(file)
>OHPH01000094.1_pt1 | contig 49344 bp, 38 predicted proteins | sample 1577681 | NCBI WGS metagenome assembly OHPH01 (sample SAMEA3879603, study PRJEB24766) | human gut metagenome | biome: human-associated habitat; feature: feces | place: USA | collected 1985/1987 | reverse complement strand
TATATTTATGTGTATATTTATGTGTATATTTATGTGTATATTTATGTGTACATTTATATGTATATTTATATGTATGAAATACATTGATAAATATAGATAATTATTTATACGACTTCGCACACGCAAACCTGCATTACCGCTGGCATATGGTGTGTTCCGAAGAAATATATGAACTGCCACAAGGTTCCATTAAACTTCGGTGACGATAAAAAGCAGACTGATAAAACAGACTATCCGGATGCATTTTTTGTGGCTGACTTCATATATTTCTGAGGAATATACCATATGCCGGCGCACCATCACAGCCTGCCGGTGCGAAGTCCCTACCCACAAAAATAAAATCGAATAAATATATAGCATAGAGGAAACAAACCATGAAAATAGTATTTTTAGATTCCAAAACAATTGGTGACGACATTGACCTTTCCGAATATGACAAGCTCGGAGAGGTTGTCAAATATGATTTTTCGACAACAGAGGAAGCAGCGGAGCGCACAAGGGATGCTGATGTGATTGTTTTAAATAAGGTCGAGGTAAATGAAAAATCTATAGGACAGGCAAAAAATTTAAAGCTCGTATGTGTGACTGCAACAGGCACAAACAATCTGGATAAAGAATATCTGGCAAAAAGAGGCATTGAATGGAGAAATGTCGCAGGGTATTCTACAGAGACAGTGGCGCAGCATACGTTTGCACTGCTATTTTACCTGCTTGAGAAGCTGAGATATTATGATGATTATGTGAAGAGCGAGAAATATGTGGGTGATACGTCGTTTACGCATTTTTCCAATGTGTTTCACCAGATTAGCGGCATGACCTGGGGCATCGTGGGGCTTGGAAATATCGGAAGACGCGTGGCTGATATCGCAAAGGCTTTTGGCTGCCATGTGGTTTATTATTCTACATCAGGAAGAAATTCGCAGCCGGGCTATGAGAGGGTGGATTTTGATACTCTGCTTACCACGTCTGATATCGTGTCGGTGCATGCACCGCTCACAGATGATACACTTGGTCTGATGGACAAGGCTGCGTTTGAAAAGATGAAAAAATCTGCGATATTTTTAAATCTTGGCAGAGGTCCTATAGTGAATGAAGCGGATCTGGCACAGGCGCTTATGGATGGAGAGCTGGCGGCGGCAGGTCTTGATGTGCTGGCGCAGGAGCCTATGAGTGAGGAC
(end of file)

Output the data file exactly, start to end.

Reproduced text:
>OHPH01000094.1_pt1 | contig 49344 bp, 38 predicted proteins | sample 1577681 | NCBI WGS metagenome assembly OHPH01 (sample SAMEA3879603, study PRJEB24766) | human gut metagenome | biome: human-associated habitat; feature: feces | place: USA | collected 1985/1987 | reverse complement strand
TATATTTATGTGTATATTTATGTGTATATTTATGTGTATATTTATGTGTACATTTATATGTATATTTATATGTATGAAATACATTGATAAATATAGATAATTATTTATACGACTTCGCACACGCAAACCTGCATTACCGCTGGCATATGGTGTGTTCCGAAGAAATATATGAACTGCCACAAGGTTCCATTAAACTTCGGTGACGATAAAAAGCAGACTGATAAAACAGACTATCCGGATGCATTTTTTGTGGCTGACTTCATATATTTCTGAGGAATATACCATATGCCGGCGCACCATCACAGCCTGCCGGTGCGAAGTCCCTACCCACAAAAATAAAATCGAATAAATATATAGCATAGAGGAAACAAACCATGAAAATAGTATTTTTAGATTCCAAAACAATTGGTGACGACATTGACCTTTCCGAATATGACAAGCTCGGAGAGGTTGTCAAATATGATTTTTCGACAACAGAGGAAGCAGCGGAGCGCACAAGGGATGCTGATGTGATTGTTTTAAATAAGGTCGAGGTAAATGAAAAATCTATAGGACAGGCAAAAAATTTAAAGCTCGTATGTGTGACTGCAACAGGCACAAACAATCTGGATAAAGAATATCTGGCAAAAAGAGGCATTGAATGGAGAAATGTCGCAGGGTATTCTACAGAGACAGTGGCGCAGCATACGTTTGCACTGCTATTTTACCTGCTTGAGAAGCTGAGATATTATGATGATTATGTGAAGAGCGAGAAATATGTGGGTGATACGTCGTTTACGCATTTTTCCAATGTGTTTCACCAGATTAGCGGCATGACCTGGGGCATCGTGGGGCTTGGAAATATCGGAAGACGCGTGGCTGATATCGCAAAGGCTTTTGGCTGCCATGTGGTTTATTATTCTACATCAGGAAGAAATTCGCAGCCGGGCTATGAGAGGGTGGATTTTGATACTCTGCTTACCACGTCTGATATCGTGTCGGTGCATGCACCGCTCACAGATGATACACTTGGTCTGATGGACAAGGCTGCGTTTGAAAAGATGAAAAAATCTGCGATATTTTTAAATCTTGGCAGAGGTCCTATAGTGAATGAAGCGGATCTGGCACAGGCGCTTATGGATGGAGAGCTGGCGGCGGCAGGTCTTGATGTGCTGGCGCAGGAGCCTATGAGTGAGGAC